Accidental Love Review
It seems that most involved with the making of Accidental Love would much rather forget the film's existence. Its semi-director David O. Russell (credited under Stephen Greene) quit the project in 2010, two years after the beginning of a production blighted by financial difficulties. The film was completed without him. Accidental Love attempts to satirise both the US healthcare system before Obama’s reform, and the nefariousness of DC political manoeuvring. Sadly, it completely misses the mark. By veering too far into the absurd, it fails to be relevant to the world it attempts to mock and simply isn’t funny. Forays into slapstick and below the belt humour worsen the lot.
Accidental Love starts off with Alice (Jessica Biel), a waitress at a sixties retro café, who, on the night of her engagement to policeman Scott (James Marsden), gets shot in the head with a nail gun. Alice is naïve yet clever; Biel manages to convey her progression through the film convincingly, while Marsden’s Scott is a flawlessly acted egoistical idiot, railing off probability numbers as a hobby and grinning through utter selfishness. When the hospital discovers that Alice has no healthcare insurance, the surgeons gleefully step away from her. What is most frightening is that their reaction, under the veneer of exaggerated humour, is rather accurate: tired of twenty-somethings expecting to be treated for free, while they in turn can be sued for their work. The scene is one of the best in the film.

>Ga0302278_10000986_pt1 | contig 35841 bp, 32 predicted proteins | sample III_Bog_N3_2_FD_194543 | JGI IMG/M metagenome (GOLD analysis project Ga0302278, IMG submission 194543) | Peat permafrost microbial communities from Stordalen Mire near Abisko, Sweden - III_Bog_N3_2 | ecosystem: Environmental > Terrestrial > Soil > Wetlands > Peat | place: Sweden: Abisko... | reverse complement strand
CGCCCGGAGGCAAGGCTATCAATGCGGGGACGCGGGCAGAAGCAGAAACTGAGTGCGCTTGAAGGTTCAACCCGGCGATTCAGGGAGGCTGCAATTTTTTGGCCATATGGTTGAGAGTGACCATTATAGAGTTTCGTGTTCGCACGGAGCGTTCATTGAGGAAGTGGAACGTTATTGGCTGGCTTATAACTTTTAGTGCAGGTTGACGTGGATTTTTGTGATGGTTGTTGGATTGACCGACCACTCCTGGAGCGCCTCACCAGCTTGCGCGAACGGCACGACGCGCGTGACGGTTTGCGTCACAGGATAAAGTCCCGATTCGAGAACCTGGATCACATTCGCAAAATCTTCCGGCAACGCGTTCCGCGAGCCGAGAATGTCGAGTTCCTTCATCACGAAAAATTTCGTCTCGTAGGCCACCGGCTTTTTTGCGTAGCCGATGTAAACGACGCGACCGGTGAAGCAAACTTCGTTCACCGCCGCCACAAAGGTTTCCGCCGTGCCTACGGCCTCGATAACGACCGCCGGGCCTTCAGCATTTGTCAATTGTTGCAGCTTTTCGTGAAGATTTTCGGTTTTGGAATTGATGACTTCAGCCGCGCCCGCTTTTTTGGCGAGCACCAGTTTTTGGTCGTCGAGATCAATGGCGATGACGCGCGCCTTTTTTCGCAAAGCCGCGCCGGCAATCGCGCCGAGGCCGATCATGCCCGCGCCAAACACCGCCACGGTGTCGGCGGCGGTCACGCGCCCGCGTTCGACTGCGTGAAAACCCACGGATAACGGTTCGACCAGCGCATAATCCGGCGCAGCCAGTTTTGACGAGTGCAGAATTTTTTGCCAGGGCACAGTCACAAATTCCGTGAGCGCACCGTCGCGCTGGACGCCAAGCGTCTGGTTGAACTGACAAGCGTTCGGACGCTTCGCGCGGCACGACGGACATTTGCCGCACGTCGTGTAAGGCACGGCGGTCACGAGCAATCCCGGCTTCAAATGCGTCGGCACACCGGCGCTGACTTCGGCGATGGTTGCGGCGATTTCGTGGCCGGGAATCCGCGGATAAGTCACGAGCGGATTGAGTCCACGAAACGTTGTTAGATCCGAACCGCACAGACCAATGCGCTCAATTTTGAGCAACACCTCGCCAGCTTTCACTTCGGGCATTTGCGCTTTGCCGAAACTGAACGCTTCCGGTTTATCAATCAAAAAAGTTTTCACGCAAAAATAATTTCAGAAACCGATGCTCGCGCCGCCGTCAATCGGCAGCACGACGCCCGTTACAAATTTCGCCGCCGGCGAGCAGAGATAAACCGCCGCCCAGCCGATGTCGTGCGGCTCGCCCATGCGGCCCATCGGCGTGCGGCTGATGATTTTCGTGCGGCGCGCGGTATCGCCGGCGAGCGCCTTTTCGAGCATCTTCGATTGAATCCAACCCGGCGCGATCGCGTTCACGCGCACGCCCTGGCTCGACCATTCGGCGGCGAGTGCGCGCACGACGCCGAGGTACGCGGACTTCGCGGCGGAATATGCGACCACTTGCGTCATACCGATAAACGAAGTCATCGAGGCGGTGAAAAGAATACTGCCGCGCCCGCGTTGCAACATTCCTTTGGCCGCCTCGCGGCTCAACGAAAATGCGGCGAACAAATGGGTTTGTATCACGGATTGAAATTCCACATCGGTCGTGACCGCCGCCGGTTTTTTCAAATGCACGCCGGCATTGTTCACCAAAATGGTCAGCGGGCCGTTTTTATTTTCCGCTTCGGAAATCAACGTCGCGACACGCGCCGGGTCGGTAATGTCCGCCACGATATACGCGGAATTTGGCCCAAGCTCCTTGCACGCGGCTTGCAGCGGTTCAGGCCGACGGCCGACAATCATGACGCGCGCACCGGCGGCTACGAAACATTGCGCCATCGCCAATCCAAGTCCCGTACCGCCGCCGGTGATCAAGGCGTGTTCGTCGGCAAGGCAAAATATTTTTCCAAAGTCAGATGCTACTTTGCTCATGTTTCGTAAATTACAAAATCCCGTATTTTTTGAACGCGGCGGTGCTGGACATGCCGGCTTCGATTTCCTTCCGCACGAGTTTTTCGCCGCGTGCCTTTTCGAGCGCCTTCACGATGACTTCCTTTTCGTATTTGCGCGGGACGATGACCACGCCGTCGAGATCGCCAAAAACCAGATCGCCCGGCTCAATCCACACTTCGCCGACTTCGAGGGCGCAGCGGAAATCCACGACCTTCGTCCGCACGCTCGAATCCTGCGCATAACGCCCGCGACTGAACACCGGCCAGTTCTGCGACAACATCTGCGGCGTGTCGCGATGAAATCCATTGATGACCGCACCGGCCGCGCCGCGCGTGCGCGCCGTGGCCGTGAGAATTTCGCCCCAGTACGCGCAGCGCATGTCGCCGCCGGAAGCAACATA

Desperate to get the nail removed, which is now causing fits of rage, loss of inhibitions, and spates of speaking Portuguese, Alice tries everything for cash; fundraisers, her parents, her fiancé, but one has any money - or is willing to give it. On seeing her local representative on television, she determines to go to Washington DC with two friends facing similar conditions, to demand better healthcare provision.
Said representative, Howard Birdwell (a convincing Jake Gyllenhaal) is an idiot in equal measure to Scott, and a party puppet. From their meeting onwards, Alice gets entangled in a sequence of events escalating in absurdity, involving a military base on the moon, girl scouts, a funeral, and masculinity rituals. Watching politicians ruthlessly working to their interests might occasionally raise a smile; but Alice’s journey through Washington DC is too surreal to feel relatable, and not sufficiently well written to be funny. As a result, the preposterous chain of events gets boring fast. The film’s worst fault, however, is that its characters are too corrupt, cowardly or silly to be deserving of any empathy. Consequently, it’s difficult to care about what happens to any of them.
One might wonder why anyone would have gone anywhere near the project in the first place; but perhaps with better conditions during its production, and a solid re-write, the film could have been okay. As it stands, it’s a comedy that fails to be funny; a romance far from romantic; and a satire a long way from being relevant. If anything, Accidental Love can serve as reassuring reminder that even the greats aren’t infallible.